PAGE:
In light of this information, it is very clear that this soybean would never be allowed for cultivation in the EU - there would be an outcry from civil society and a majority of member states would refuse its cultivation within their territory (as is currently the case with maize Mon810). Yet soybean DAS68416-4 has been allowed to enter the EU by way of imports, as were numerous toxic and environmentally damaging GM varieties before it. In the last 3 years only, 18 new GM crops have been authorized to enter the EU market!

Their use in food is extremely marginal, as EU citizens have proven their deep-rooted rejection of GMOs, but it will flood our cows’, pigs’ and poultry’s mangers - whose produce (meat, eggs, milk) will not be labelled as GMO-derived. The EU seems comfortable with the fact that other countries might destroy their own environment and poison their own farmers and rural population, in order to enable us to maintain our unsustainable animal production.

Over the past 36 months, the European Parliament has objected 23 times to these import authorisations, and will vote again soon on a GM sugar beet. Despite the absence of political support from the European Parliament or the member states, the undemocratic and opaque decision-making process (see our article on this topic) means that the decision is usually in the hands of the EU Commission..

 

It is time to change the model

Fortunately, there are solutions to this unacceptable situation. For a start, we need to relocate the production of protein crops from ex-tropical forest or savannah, to boost EU and regional protein crop production; notably by adding leguminous plants to crop rotations and taking better advantage of pasture-based grazing. These are some of the goals of a report soon to be voted in the European Parliament[2]. By developing the production of  European non-genetically modified protein crops, we would solve many of the problems outlined in Mighty Earth’s report, and significantly reduce our negative impact on climate change, while fostering local markets in animal feed that are not environmentally or socially destructive.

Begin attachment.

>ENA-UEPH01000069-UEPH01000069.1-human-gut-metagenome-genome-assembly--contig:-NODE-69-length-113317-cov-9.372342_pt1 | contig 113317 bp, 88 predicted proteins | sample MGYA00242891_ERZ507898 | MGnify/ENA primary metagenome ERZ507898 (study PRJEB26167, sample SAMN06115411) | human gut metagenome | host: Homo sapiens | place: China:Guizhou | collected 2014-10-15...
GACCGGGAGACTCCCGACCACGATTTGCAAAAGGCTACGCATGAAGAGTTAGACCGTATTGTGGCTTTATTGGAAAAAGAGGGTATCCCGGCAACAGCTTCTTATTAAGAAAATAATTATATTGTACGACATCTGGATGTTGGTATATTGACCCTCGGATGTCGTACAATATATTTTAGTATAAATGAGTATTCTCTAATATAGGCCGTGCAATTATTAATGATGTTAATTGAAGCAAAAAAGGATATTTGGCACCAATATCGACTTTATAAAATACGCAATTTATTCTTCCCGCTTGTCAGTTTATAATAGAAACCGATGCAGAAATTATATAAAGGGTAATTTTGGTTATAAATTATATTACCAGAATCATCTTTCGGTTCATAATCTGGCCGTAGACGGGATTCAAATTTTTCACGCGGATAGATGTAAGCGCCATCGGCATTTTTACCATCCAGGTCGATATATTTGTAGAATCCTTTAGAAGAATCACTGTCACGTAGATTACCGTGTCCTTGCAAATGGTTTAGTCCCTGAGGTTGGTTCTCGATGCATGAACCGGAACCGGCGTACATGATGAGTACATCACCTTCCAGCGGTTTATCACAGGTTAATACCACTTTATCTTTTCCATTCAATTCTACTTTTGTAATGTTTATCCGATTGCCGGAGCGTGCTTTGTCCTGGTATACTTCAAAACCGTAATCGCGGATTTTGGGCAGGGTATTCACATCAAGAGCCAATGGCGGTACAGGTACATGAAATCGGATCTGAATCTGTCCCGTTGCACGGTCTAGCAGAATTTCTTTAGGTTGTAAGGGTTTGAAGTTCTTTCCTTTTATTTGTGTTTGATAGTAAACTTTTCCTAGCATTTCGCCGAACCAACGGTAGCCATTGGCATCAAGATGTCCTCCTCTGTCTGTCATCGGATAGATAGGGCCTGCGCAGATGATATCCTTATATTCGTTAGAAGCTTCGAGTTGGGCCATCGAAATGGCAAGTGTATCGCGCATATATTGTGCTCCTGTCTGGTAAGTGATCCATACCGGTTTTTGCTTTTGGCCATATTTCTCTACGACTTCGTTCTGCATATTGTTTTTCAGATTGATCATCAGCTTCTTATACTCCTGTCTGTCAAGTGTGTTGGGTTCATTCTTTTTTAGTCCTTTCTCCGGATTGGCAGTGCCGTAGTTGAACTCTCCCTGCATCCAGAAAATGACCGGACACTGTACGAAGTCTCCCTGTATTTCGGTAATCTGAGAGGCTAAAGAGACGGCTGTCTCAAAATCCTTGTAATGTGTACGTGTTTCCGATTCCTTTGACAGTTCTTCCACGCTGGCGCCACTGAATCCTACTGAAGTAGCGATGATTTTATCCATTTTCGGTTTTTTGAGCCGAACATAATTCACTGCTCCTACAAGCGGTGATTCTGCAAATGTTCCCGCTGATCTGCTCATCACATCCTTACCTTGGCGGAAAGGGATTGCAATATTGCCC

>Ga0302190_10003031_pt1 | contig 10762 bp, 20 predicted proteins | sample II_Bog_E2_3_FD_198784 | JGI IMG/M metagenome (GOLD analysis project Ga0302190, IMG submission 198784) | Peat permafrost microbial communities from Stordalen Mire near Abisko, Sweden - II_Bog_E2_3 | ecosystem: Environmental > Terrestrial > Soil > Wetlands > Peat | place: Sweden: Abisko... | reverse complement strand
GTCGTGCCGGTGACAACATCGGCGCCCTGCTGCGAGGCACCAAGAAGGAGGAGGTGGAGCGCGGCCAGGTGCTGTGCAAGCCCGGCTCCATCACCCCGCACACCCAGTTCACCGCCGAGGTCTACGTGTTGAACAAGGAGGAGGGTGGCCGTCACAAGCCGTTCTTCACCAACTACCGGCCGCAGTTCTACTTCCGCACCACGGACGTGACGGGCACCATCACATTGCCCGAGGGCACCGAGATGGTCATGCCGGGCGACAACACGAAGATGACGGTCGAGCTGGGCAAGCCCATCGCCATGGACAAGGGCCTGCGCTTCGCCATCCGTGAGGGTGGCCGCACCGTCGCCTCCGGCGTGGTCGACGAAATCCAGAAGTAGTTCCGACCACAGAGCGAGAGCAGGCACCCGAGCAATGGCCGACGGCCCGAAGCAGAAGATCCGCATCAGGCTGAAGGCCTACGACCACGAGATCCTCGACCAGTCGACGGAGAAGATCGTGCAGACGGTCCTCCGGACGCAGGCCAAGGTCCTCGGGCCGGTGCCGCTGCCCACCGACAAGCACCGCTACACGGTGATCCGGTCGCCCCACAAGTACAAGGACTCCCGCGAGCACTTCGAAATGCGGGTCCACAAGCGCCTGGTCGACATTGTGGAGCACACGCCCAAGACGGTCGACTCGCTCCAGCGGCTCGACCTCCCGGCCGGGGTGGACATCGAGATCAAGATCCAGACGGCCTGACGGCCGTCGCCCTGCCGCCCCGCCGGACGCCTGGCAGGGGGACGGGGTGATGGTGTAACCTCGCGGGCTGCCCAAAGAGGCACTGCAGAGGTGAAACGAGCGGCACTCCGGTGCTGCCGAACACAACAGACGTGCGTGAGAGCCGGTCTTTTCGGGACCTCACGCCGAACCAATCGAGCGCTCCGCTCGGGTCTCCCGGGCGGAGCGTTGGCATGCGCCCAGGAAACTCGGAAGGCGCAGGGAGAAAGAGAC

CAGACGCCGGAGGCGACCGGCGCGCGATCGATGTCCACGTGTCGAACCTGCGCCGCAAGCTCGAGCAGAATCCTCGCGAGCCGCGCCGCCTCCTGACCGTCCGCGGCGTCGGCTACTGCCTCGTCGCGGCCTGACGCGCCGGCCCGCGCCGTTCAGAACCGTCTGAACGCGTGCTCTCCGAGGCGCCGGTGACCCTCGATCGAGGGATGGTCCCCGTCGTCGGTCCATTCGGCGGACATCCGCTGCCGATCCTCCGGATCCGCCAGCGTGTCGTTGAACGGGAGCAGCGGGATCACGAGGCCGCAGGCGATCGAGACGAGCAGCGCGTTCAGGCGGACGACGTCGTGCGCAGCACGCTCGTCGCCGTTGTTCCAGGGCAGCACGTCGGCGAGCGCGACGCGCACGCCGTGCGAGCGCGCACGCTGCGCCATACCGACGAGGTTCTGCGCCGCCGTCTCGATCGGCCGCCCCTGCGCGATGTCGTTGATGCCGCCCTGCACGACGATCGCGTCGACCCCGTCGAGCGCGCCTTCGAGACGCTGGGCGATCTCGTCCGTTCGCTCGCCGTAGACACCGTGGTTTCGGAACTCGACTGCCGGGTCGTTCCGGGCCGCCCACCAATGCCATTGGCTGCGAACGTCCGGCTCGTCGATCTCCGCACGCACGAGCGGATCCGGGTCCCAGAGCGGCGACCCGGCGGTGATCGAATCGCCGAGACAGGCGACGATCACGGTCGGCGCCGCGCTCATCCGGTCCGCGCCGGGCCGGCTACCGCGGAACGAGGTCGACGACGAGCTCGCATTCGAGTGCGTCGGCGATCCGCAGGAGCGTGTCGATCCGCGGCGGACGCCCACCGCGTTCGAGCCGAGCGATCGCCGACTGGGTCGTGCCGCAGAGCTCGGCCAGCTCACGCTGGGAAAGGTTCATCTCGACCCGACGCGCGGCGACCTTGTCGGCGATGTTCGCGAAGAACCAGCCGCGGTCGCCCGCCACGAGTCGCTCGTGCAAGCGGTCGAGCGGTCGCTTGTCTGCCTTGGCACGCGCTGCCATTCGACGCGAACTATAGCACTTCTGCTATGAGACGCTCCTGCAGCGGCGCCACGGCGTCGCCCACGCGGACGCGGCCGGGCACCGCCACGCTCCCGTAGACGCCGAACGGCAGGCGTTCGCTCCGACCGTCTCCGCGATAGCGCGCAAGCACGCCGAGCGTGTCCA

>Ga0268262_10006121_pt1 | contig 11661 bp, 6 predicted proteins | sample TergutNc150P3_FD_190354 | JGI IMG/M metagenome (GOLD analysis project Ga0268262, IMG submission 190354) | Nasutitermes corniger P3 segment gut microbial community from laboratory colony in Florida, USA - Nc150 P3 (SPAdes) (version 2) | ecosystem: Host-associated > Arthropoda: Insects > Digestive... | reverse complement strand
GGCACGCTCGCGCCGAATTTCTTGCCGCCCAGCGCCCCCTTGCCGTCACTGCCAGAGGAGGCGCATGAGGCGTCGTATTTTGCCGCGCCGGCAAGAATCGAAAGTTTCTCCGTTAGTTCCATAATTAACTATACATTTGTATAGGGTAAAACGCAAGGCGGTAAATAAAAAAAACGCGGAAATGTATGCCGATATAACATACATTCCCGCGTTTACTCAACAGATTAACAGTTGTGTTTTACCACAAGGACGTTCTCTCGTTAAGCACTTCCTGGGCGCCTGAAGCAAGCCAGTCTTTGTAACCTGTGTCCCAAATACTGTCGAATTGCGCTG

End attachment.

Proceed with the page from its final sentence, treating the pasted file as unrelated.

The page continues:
It is also time to allow consumers to have a impact by exercising a choice in the matter, by finally labelling milk, meat and eggs coming from GMO-fed animals. Implementing this well-established demand from the Greens/EFA would remove the smoke screen used by some member states to approve the imports of GMOs in the EU while refusing their cultivation on their own territory.

Finally, we have to rethink our animal farming model: industrial animal farming is destructive for the environment and the communities, and non-remunerative for EU farmers. It only serves the interest of the agro-chemical industry and the intercontinental trade in commodities. The new common agricultural policy needs to finally support systems serving citizens, including consumers and farmers.

 

 

[1] These herbicides can be used during the whole cultivation and not only at the very beginning thanks to the tolerance introduced through genetic modification

[2] European strategy for the promotion of protein crops - Encouraging the production of protein and leguminous plants in the European agriculture sector